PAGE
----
Only recently has it been possible to separate the immense number of processes taking place in the excited cell and in all muscles from those that directly underlie vital movements. The author discusses the phenomena and conditions in the interior of the muscle fiber during contraction and relaxation; he describes the seven conditions enabling the muscle to accomplish a complete contraction cycle; and he presents the conditions of four groups of cell movements.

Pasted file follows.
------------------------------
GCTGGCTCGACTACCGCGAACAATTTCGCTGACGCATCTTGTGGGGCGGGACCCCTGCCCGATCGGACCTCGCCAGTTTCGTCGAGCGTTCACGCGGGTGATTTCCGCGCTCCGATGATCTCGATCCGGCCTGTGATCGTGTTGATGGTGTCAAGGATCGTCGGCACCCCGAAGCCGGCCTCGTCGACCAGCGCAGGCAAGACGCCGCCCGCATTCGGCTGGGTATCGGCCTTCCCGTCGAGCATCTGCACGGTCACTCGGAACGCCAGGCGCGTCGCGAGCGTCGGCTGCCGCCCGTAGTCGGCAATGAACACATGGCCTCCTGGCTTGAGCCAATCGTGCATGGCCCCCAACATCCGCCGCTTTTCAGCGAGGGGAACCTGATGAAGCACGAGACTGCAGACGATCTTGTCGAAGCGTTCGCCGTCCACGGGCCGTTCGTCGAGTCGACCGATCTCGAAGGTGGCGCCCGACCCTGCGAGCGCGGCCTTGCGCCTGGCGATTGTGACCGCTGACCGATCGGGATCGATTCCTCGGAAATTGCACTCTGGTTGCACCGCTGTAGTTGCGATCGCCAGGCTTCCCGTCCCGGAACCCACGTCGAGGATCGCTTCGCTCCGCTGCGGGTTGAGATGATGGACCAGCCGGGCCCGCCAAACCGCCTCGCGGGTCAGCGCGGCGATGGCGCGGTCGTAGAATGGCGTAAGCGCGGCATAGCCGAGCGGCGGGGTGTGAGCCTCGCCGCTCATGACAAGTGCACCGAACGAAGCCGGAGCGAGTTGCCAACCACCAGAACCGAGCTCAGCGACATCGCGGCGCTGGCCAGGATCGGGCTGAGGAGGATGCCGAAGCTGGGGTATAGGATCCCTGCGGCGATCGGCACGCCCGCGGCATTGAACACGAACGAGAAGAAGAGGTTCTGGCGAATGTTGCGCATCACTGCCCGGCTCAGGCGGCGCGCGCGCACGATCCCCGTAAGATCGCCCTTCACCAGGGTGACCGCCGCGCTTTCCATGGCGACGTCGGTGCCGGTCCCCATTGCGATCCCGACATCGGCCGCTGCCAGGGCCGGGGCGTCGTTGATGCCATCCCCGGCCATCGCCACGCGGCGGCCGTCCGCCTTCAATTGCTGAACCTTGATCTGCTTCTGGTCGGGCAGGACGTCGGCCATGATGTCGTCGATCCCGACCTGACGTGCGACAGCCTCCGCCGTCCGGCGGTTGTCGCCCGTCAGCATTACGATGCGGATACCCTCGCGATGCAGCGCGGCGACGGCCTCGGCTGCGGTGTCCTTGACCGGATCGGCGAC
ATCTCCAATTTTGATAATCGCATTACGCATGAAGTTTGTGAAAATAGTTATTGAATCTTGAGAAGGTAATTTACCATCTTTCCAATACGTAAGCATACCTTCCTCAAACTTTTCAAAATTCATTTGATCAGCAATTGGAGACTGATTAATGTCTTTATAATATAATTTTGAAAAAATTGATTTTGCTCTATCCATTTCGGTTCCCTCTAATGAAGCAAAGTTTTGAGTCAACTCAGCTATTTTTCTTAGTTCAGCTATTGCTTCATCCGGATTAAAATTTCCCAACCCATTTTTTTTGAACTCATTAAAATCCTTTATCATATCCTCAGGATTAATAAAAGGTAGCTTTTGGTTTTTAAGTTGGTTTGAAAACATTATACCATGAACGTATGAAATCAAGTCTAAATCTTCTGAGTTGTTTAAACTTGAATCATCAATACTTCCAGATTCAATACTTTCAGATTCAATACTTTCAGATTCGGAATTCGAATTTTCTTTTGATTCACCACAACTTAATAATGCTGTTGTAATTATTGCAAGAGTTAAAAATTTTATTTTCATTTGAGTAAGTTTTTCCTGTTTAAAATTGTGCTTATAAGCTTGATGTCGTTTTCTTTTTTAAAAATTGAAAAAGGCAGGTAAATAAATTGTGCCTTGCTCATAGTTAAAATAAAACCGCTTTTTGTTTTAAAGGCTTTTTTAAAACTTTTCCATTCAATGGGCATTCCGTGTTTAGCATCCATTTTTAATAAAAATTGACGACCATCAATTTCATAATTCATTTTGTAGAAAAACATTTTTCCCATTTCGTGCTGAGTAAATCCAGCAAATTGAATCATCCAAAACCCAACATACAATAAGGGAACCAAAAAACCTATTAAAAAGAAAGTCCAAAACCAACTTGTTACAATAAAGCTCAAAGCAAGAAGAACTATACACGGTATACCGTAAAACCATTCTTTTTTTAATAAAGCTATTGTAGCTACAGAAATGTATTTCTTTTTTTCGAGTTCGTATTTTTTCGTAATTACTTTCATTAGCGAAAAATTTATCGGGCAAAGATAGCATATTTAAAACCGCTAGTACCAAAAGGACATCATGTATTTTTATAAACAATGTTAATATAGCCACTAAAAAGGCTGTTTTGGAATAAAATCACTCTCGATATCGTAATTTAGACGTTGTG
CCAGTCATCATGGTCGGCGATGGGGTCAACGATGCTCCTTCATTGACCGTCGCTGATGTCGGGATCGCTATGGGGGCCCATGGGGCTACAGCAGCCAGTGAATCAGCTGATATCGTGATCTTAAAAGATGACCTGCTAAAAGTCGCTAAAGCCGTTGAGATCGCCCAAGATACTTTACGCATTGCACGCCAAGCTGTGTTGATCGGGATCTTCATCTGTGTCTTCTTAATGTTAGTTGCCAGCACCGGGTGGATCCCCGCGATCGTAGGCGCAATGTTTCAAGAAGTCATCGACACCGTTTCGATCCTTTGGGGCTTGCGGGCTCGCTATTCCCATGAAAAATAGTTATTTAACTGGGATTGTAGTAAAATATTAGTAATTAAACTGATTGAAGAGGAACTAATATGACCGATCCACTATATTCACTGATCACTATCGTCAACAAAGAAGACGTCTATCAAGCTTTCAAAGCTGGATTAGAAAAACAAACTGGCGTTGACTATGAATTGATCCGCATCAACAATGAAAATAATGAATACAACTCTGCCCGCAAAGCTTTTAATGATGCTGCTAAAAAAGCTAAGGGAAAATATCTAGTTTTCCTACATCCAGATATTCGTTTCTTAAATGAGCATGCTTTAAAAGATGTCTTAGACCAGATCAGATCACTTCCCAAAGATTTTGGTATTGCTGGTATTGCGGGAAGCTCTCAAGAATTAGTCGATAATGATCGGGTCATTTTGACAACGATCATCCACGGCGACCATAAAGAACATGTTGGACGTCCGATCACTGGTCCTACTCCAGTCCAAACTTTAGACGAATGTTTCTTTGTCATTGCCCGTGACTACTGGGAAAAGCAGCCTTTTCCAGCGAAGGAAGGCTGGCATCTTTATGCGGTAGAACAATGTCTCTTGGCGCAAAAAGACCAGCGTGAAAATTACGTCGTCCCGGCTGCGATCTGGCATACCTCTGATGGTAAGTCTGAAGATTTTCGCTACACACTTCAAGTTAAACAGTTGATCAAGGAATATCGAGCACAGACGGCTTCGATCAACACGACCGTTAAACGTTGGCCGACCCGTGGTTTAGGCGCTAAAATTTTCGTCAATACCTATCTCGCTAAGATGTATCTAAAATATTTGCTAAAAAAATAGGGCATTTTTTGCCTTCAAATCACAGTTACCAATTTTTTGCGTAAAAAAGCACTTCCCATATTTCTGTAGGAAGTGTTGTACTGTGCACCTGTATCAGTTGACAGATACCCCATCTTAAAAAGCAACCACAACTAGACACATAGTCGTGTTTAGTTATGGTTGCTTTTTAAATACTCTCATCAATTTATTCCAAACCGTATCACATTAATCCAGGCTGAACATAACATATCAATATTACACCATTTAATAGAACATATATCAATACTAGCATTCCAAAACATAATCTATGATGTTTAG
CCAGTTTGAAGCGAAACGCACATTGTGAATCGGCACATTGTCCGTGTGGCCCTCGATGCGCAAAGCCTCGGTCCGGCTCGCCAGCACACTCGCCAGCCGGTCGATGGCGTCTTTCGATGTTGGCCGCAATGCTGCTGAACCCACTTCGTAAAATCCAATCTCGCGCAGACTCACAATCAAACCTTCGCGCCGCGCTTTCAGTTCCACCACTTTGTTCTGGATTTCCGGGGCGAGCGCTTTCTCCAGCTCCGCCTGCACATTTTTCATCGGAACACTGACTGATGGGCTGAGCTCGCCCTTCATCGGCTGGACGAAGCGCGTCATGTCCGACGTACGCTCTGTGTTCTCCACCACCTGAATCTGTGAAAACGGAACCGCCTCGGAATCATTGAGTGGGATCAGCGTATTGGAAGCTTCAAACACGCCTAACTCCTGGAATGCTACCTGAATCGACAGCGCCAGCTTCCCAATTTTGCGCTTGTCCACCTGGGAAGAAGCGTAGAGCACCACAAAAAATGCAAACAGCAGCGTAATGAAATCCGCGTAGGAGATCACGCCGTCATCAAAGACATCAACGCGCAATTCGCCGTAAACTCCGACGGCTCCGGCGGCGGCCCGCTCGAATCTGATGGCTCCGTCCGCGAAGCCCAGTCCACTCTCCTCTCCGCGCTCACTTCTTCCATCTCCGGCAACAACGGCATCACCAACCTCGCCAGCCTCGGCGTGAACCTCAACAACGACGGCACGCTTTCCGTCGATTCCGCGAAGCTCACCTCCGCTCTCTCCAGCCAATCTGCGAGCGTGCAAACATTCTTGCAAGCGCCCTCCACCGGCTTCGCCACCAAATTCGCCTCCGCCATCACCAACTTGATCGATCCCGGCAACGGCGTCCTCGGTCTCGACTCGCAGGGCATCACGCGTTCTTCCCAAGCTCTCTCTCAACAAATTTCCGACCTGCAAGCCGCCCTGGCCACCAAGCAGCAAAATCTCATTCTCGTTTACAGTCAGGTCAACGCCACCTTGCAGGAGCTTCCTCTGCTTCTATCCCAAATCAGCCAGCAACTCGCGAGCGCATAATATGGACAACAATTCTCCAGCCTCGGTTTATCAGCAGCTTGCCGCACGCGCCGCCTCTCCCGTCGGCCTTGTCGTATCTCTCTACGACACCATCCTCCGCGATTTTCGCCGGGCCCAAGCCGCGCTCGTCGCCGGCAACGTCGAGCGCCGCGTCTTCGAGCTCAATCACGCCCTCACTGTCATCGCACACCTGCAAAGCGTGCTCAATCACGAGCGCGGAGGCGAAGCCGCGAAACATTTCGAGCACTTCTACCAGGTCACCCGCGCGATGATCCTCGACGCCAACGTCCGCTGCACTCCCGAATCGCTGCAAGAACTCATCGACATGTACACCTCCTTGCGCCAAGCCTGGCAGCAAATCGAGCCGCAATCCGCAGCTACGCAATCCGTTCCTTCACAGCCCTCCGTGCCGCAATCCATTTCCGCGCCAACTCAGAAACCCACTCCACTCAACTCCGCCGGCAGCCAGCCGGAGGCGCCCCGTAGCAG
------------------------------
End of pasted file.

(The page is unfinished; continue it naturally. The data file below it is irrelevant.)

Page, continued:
The experimental data in this book have been arranged in such a way as to show clearly the conditions in the interior of muscle and cells necessary for producing contraction on the one hand and relaxation on the other. The difference between the conditions necessary for the movement of certain organelles of cells and those for muscular contraction and the musclelike contraction of the cells has been shown. Thus evidence is given that nature has invented several very different mechanisms of movement. The author synthesizes the known experimental data on muscular movement and musclelike cell movement into a new theory of contraction.